An Evaluation of the Suitability of Legumes in Phytoremediation of Crude Oil Polluted Soil

F. I. Esumeh, A. R. AKPE, O. Agholor, G. I. Okwu

Author address: 

Ambrose Alli Univ., Edo State, Nigeria


The remediation of crude oil polluted soils has been a major problem in oil producing countries and the use of plants to clean up such soils has been on investigation. Standard procedures were used in this study to evaluate the suitability of Glycine max and Arachis hypogea in the remediation of crude oil polluted soil. Results revealed that crude oil pollution had significant (P>0.05) negative effect on plant growth parameters such as plants height, leaf area, number of root nodules, leaf number, root length and number, chlorophyll content, shoot fresh and dry weights. Physicochemical analysis showed general increase in pH, organic matter and moisture content in planted soils while nitrogen increased in fertilized planted soils only. Calcium, phosphorus and potassium increased in fertilized soils. A total of 69 bacterial isolates from 13 genera (9 Gram negatives and 4 Gram positives) were encountered in this study while the fungal isolates were 42. Pseudomonas aeruginosa and Aspergillus niger were the most predominant crude oil degrading bacteria and fungi respectively. The total heterotrophic and crude oil degrading bacterial counts ranged from 1.0±0.58 x 107 to 30.0±0.58 x 107 cfug_1and 0.67±0.33 x 107 to 15.0±0.00 x 107 cfug_1 respectively. The total heterotrophic and crude oil degrading fungal counts ranged from 1.0 ±0.00 x 107 to 15.0 ±0.58 x 107 cfug_1 and 1.0±0.00 x 107 to 6.0±0.58 x 107cfug_1 respectively. The total petroleum hydrocarbon (TPH) was significantly (P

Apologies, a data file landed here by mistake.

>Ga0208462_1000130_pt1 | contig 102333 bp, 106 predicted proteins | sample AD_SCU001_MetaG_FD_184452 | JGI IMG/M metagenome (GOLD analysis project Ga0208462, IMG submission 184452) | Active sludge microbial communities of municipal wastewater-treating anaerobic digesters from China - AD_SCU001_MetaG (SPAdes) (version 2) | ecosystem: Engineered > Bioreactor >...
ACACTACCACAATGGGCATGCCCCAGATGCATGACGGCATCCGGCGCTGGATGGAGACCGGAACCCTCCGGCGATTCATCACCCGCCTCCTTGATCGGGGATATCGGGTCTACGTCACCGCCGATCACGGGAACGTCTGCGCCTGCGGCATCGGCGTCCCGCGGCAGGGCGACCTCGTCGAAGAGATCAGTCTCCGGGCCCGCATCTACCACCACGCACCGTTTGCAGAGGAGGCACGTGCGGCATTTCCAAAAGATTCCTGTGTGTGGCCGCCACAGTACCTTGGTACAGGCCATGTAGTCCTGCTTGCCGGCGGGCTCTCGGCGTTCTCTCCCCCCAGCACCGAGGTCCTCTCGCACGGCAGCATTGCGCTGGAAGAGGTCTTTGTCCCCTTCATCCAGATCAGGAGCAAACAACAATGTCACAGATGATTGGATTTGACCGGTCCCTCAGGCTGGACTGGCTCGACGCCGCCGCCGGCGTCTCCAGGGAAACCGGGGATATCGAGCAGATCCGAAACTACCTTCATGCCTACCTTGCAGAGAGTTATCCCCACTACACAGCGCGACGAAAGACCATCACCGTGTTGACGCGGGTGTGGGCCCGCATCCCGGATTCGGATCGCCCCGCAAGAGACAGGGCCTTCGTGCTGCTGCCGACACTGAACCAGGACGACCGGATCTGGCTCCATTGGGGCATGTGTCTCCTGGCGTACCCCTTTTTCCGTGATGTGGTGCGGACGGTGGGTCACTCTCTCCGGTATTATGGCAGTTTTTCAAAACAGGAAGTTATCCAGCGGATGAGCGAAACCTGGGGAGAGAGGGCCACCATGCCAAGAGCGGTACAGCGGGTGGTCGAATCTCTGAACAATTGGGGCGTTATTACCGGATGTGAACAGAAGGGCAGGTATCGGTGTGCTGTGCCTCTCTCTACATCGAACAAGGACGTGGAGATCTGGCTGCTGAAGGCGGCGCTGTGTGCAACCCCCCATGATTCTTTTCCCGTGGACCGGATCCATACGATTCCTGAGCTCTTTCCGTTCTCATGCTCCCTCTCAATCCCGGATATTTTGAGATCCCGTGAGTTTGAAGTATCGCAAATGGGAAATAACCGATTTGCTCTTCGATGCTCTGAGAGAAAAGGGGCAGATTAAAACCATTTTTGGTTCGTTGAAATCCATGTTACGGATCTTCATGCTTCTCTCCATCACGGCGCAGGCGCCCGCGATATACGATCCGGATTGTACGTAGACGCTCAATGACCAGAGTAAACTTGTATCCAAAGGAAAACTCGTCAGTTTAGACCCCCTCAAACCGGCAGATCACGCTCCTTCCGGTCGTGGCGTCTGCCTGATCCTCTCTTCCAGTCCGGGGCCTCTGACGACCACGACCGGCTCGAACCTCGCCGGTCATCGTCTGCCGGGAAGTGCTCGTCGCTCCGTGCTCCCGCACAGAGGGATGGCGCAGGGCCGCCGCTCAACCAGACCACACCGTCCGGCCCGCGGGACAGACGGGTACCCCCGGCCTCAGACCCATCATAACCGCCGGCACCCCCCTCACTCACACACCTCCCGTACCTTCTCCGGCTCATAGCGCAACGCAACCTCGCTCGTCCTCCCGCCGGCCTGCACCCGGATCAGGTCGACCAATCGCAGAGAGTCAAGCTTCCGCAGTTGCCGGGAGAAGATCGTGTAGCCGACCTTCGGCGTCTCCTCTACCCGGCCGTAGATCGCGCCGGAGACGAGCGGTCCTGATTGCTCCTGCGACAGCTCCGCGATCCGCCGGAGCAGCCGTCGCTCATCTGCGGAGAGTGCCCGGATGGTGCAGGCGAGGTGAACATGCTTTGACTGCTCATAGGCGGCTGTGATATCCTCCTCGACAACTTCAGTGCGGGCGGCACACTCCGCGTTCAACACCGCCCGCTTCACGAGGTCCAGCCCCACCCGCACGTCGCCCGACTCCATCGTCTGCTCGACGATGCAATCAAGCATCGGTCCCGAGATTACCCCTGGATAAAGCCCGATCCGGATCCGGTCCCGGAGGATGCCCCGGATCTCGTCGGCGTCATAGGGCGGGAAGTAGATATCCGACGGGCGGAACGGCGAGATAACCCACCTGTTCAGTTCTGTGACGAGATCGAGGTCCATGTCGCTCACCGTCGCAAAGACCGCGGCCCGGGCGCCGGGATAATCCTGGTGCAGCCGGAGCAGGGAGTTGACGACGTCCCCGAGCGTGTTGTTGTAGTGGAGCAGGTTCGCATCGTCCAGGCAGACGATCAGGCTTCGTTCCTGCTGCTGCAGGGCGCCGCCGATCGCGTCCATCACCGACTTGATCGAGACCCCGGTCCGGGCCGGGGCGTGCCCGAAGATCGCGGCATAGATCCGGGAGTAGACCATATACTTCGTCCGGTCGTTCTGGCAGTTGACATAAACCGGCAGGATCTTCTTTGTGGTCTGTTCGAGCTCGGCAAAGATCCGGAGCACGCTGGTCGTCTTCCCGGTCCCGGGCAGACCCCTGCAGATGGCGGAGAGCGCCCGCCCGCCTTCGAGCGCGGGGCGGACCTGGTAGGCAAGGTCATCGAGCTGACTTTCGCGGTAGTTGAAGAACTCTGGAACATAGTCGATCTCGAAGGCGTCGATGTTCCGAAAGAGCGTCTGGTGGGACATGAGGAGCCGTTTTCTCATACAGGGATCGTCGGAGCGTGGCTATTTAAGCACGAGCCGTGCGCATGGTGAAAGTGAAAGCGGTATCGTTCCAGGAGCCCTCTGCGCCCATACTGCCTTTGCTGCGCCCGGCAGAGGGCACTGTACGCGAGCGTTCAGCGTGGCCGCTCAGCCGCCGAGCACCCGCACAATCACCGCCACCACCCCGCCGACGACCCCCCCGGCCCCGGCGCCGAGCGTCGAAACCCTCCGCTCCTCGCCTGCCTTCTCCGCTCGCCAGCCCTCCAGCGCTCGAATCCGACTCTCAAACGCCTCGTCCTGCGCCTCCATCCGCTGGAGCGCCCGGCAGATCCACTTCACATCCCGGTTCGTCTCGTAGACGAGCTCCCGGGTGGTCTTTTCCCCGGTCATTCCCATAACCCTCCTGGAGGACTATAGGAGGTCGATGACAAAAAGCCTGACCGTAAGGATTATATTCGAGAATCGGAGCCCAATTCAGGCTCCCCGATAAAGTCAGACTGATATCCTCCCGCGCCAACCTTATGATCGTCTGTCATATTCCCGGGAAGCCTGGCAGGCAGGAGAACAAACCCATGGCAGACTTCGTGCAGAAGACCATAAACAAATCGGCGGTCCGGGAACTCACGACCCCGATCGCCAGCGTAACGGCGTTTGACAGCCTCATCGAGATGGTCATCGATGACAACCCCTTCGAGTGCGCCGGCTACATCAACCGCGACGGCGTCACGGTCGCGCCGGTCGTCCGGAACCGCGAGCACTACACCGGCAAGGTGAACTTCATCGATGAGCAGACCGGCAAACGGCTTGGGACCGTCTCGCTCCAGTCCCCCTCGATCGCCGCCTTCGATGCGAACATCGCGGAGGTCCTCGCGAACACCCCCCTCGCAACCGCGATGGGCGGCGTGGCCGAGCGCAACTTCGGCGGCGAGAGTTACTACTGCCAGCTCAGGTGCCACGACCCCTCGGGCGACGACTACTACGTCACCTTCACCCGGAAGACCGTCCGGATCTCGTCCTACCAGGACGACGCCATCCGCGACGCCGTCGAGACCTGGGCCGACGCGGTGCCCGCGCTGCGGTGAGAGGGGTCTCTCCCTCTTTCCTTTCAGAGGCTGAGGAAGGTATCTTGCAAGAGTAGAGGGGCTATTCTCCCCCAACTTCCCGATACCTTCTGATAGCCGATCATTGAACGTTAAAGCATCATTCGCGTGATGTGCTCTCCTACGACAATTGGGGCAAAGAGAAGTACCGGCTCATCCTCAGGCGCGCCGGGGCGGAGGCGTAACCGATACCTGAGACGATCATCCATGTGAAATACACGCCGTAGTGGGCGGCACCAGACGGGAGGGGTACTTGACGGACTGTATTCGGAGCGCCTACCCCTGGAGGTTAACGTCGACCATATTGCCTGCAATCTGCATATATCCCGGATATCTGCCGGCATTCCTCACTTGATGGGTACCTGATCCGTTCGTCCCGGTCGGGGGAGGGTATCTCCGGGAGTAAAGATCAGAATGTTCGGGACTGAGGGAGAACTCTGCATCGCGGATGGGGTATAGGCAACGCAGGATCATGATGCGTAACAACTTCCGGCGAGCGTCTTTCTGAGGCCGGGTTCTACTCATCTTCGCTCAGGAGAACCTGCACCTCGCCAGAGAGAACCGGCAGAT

abstract No: 


Full conference title: 

ASM Microbe 2016
    • ASM microbe 1st (2016)